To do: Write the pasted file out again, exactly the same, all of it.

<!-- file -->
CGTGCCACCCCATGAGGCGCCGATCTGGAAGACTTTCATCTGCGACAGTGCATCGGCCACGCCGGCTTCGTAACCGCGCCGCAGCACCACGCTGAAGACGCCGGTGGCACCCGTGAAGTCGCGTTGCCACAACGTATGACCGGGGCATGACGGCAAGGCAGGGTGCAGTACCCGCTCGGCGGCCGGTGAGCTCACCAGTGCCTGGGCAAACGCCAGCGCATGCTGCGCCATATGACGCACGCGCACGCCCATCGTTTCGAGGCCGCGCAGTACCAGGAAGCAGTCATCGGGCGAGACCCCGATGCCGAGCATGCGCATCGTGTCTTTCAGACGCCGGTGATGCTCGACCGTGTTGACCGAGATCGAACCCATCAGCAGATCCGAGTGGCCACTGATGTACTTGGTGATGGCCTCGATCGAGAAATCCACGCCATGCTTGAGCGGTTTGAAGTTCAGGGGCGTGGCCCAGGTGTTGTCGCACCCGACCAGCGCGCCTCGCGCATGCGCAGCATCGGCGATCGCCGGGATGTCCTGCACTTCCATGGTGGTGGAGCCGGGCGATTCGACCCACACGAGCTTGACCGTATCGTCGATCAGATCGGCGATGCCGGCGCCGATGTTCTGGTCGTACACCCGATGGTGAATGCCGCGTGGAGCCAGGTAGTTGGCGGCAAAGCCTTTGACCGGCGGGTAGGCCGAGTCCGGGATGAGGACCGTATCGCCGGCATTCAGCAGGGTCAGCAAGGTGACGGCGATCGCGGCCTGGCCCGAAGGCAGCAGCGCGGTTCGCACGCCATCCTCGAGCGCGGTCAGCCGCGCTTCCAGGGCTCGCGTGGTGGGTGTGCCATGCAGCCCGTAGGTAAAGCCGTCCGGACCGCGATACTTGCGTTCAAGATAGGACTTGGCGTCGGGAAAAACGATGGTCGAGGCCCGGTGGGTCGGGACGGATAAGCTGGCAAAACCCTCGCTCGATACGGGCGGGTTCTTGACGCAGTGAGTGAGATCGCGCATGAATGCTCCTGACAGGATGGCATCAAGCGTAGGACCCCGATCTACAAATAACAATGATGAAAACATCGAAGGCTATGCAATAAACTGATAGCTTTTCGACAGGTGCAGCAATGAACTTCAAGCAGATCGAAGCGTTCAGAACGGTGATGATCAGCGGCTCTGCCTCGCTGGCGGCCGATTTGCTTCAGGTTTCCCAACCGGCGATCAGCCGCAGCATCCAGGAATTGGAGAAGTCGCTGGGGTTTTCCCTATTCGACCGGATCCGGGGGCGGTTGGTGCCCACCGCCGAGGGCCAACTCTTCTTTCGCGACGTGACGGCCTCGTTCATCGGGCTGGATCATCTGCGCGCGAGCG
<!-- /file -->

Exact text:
CGTGCCACCCCATGAGGCGCCGATCTGGAAGACTTTCATCTGCGACAGTGCATCGGCCACGCCGGCTTCGTAACCGCGCCGCAGCACCACGCTGAAGACGCCGGTGGCACCCGTGAAGTCGCGTTGCCACAACGTATGACCGGGGCATGACGGCAAGGCAGGGTGCAGTACCCGCTCGGCGGCCGGTGAGCTCACCAGTGCCTGGGCAAACGCCAGCGCATGCTGCGCCATATGACGCACGCGCACGCCCATCGTTTCGAGGCCGCGCAGTACCAGGAAGCAGTCATCGGGCGAGACCCCGATGCCGAGCATGCGCATCGTGTCTTTCAGACGCCGGTGATGCTCGACCGTGTTGACCGAGATCGAACCCATCAGCAGATCCGAGTGGCCACTGATGTACTTGGTGATGGCCTCGATCGAGAAATCCACGCCATGCTTGAGCGGTTTGAAGTTCAGGGGCGTGGCCCAGGTGTTGTCGCACCCGACCAGCGCGCCTCGCGCATGCGCAGCATCGGCGATCGCCGGGATGTCCTGCACTTCCATGGTGGTGGAGCCGGGCGATTCGACCCACACGAGCTTGACCGTATCGTCGATCAGATCGGCGATGCCGGCGCCGATGTTCTGGTCGTACACCCGATGGTGAATGCCGCGTGGAGCCAGGTAGTTGGCGGCAAAGCCTTTGACCGGCGGGTAGGCCGAGTCCGGGATGAGGACCGTATCGCCGGCATTCAGCAGGGTCAGCAAGGTGACGGCGATCGCGGCCTGGCCCGAAGGCAGCAGCGCGGTTCGCACGCCATCCTCGAGCGCGGTCAGCCGCGCTTCCAGGGCTCGCGTGGTGGGTGTGCCATGCAGCCCGTAGGTAAAGCCGTCCGGACCGCGATACTTGCGTTCAAGATAGGACTTGGCGTCGGGAAAAACGATGGTCGAGGCCCGGTGGGTCGGGACGGATAAGCTGGCAAAACCCTCGCTCGATACGGGCGGGTTCTTGACGCAGTGAGTGAGATCGCGCATGAATGCTCCTGACAGGATGGCATCAAGCGTAGGACCCCGATCTACAAATAACAATGATGAAAACATCGAAGGCTATGCAATAAACTGATAGCTTTTCGACAGGTGCAGCAATGAACTTCAAGCAGATCGAAGCGTTCAGAACGGTGATGATCAGCGGCTCTGCCTCGCTGGCGGCCGATTTGCTTCAGGTTTCCCAACCGGCGATCAGCCGCAGCATCCAGGAATTGGAGAAGTCGCTGGGGTTTTCCCTATTCGACCGGATCCGGGGGCGGTTGGTGCCCACCGCCGAGGGCCAACTCTTCTTTCGCGACGTGACGGCCTCGTTCATCGGGCTGGATCATCTGCGCGCGAGCG